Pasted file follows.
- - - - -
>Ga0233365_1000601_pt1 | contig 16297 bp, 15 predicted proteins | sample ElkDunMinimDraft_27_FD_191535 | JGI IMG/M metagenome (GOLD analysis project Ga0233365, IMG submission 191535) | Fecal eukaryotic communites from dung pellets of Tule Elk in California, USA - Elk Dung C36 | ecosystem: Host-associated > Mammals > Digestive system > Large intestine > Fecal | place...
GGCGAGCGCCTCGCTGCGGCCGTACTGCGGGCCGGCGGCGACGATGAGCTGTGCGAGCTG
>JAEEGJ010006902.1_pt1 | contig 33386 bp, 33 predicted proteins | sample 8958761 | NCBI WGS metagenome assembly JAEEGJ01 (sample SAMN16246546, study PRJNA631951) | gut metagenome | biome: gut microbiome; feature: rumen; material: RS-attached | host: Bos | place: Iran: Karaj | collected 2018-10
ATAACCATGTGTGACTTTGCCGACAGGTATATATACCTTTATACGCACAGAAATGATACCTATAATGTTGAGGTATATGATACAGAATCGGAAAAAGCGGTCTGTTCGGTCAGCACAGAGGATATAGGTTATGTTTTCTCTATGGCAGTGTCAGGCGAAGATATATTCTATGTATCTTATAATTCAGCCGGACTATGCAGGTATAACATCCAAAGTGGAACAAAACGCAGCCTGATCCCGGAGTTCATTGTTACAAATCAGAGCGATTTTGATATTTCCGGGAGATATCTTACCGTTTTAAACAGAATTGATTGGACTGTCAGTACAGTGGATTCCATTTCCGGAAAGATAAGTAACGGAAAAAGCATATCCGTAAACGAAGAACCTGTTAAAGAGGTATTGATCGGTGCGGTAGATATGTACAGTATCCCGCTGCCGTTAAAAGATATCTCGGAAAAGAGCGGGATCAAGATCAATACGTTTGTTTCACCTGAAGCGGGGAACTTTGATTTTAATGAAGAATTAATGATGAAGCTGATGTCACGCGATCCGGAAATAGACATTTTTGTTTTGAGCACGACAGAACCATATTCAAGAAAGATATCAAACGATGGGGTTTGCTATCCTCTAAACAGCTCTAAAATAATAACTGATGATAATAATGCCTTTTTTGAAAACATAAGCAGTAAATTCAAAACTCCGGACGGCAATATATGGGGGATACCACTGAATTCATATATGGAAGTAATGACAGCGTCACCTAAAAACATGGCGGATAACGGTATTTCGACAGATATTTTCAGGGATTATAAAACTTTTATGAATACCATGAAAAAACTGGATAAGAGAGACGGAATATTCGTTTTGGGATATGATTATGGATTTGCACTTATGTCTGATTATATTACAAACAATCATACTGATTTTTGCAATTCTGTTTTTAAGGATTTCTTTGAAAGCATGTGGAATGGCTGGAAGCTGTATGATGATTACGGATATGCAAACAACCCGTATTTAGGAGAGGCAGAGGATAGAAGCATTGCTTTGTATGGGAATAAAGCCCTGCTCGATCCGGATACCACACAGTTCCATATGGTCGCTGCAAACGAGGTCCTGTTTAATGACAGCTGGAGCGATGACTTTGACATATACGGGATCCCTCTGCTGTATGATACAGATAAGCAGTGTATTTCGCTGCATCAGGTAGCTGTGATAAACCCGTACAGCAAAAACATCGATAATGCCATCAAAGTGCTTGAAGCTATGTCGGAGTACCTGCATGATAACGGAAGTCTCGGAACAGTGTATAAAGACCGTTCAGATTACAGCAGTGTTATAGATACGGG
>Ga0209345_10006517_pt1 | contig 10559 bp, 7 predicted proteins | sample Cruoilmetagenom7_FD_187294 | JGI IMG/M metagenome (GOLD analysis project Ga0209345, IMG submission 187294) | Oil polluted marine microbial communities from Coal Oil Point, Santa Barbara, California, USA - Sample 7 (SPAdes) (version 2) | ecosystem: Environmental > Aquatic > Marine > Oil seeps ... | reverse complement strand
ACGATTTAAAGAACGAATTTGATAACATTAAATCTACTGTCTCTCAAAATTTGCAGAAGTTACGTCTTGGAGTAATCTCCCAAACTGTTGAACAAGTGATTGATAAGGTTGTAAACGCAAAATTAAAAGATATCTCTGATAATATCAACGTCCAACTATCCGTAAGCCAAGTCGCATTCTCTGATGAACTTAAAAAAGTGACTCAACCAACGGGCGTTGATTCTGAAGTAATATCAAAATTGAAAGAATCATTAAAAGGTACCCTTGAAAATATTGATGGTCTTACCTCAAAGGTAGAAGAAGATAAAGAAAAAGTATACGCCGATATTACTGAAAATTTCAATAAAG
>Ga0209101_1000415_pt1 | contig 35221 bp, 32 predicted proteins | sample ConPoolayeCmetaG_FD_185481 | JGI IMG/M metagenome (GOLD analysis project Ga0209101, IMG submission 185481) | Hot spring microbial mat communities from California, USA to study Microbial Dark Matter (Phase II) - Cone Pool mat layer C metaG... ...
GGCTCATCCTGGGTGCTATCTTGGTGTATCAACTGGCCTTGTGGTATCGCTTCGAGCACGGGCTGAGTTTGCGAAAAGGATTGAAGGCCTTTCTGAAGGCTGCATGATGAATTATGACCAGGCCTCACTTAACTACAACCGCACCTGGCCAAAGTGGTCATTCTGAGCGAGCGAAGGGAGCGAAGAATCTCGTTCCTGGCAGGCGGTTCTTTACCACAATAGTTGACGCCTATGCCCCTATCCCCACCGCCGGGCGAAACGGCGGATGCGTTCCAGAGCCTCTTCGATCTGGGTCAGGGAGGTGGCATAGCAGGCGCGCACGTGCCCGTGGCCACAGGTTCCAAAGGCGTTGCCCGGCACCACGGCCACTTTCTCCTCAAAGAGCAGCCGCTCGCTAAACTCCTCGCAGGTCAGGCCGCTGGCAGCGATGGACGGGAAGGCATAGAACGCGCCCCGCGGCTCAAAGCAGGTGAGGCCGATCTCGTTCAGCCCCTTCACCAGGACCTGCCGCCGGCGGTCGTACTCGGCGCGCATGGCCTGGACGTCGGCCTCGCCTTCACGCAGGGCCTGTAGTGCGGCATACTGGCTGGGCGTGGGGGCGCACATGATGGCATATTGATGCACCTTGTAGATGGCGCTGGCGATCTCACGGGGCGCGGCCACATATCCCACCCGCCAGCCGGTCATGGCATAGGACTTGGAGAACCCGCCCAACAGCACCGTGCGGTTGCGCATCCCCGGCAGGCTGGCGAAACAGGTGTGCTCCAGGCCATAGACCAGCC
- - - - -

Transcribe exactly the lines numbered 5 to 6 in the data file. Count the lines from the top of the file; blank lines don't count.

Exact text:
>Ga0209345_10006517_pt1 | contig 10559 bp, 7 predicted proteins | sample Cruoilmetagenom7_FD_187294 | JGI IMG/M metagenome (GOLD analysis project Ga0209345, IMG submission 187294) | Oil polluted marine microbial communities from Coal Oil Point, Santa Barbara, California, USA - Sample 7 (SPAdes) (version 2) | ecosystem: Environmental > Aquatic > Marine > Oil seeps ... | reverse complement strand
ACGATTTAAAGAACGAATTTGATAACATTAAATCTACTGTCTCTCAAAATTTGCAGAAGTTACGTCTTGGAGTAATCTCCCAAACTGTTGAACAAGTGATTGATAAGGTTGTAAACGCAAAATTAAAAGATATCTCTGATAATATCAACGTCCAACTATCCGTAAGCCAAGTCGCATTCTCTGATGAACTTAAAAAAGTGACTCAACCAACGGGCGTTGATTCTGAAGTAATATCAAAATTGAAAGAATCATTAAAAGGTACCCTTGAAAATATTGATGGTCTTACCTCAAAGGTAGAAGAAGATAAAGAAAAAGTATACGCCGATATTACTGAAAATTTCAATAAAG